Less than a week later, The Herald was able to report in its edition of June 20 that Lucas County's intrepid sheriff, Eli Manning, had apprehended the professor and his brother in Rock Island, Illinois, hurried them back across the state line to Davenport, Iowa, before formally making the arrests; then returned the suspects to the Lucas County jail in Chariton. The woman was allowed to go free.

It was carelessness on the part of "Professor" Isgrig that aided in his capture. While encamped at Chariton, he had commissioned handbills bearing his photographic likeness at The Herald office, then fled town without collecting them (or paying his bill). Sheriff Manning, upon learning that the suspects had changed cars at Fairfield before heading northeast to greener pastures, clipped his likenesses from the handbills and mailed them off to law enforcement agencies along the line. Isgrig was recognized by Rock Island police, investigating him for a spearate matter, and they alerted Manning.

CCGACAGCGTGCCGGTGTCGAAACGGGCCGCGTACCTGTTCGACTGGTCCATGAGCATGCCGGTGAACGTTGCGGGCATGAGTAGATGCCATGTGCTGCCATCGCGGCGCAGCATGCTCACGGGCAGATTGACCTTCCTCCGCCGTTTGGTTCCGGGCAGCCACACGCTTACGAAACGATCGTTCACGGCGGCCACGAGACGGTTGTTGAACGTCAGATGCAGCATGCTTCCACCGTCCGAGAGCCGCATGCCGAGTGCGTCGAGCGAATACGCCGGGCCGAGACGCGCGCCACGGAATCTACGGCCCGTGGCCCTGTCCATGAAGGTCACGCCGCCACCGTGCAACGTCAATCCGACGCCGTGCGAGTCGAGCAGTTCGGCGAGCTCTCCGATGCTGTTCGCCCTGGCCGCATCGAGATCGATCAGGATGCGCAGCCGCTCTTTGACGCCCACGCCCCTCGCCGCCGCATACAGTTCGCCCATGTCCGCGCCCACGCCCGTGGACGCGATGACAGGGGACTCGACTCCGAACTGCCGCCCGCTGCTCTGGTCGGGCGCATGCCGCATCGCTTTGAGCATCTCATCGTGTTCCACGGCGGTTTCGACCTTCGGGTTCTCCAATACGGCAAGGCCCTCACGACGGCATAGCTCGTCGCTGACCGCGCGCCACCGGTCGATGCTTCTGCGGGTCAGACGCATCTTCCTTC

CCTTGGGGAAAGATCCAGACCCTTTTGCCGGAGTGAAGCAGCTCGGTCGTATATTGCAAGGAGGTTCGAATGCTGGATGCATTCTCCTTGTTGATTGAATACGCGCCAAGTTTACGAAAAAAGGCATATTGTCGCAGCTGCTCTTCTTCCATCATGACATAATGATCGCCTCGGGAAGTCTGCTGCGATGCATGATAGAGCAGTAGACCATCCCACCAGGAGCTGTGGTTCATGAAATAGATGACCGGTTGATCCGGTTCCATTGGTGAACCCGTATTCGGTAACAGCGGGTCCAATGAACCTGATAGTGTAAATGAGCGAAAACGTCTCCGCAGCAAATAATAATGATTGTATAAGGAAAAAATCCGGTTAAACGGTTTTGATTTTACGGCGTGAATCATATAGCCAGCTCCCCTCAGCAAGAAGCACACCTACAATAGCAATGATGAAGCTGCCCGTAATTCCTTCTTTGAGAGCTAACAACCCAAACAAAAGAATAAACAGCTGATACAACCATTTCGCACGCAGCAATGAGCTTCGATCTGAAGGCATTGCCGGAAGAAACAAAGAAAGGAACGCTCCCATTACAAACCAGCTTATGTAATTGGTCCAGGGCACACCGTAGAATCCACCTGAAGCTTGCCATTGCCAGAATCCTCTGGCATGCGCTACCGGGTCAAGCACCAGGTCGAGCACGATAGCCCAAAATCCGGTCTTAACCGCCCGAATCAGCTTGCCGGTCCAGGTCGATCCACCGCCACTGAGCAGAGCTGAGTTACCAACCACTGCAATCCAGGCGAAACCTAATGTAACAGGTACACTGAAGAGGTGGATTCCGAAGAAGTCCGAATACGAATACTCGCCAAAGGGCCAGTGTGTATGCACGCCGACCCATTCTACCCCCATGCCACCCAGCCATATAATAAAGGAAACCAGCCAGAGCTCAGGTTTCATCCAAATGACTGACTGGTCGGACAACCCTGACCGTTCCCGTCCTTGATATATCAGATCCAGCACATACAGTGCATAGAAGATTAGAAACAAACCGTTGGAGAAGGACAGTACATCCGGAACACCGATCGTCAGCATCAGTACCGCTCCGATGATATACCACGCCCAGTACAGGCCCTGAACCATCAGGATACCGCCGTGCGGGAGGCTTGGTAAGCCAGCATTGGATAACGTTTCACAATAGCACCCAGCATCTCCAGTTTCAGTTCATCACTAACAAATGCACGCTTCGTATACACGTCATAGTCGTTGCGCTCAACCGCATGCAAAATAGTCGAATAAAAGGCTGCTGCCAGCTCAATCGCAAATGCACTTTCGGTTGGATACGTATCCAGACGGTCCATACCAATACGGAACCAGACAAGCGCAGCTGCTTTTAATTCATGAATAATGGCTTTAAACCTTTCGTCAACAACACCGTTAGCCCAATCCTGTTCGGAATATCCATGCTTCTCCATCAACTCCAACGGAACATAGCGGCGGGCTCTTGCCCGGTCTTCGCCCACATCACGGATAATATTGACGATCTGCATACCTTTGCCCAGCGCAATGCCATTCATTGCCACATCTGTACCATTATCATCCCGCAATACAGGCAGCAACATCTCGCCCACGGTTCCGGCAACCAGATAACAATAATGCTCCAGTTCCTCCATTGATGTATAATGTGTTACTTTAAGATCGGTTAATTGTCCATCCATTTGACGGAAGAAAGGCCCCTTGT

The professor and his brother appeared in Chariton for a preliminary hearing on June 25, but much to the consternation of several parties, Charles and Lucinda Christian declined to prosecute.

The Patriot, in its edition of June 27, speculated as follows: "Why this was done we cannot say, but we presume it was for a money consideration on the part of Mr. Christian, he having in all probability received his money back together with enough to pay the costs which were considerable. It was a clear case, and a term in the penitentiary for these swindlers was about certain, so that the easiest way out of the scrape was to settle and skip, which they did."

"Professor" Isgrig made a final appearance in the Lucas County media two years later, in The Herald of  Jan. 15, 1903, where it was reported: "Professor Isgrig, the sharper who swindled Chas. Christian, of Chariton, out of $120 in gold, and was afterward captured by Sheriff Manning and then released by County Attorney Drake, has turned up again as a criminal in Waterloo. Isgrig went by the name of Dr. Lawrence, there, and induced a farmer to pay him $150, for which he would have a dream and get the farmer a wife. Since leaving here, Isgrig has served a term at Anamosa for stealing a cow from a Woodbury county farmer. He is a professional criminal, and should not have been allowed to escape punishment for his crime here."

No comments: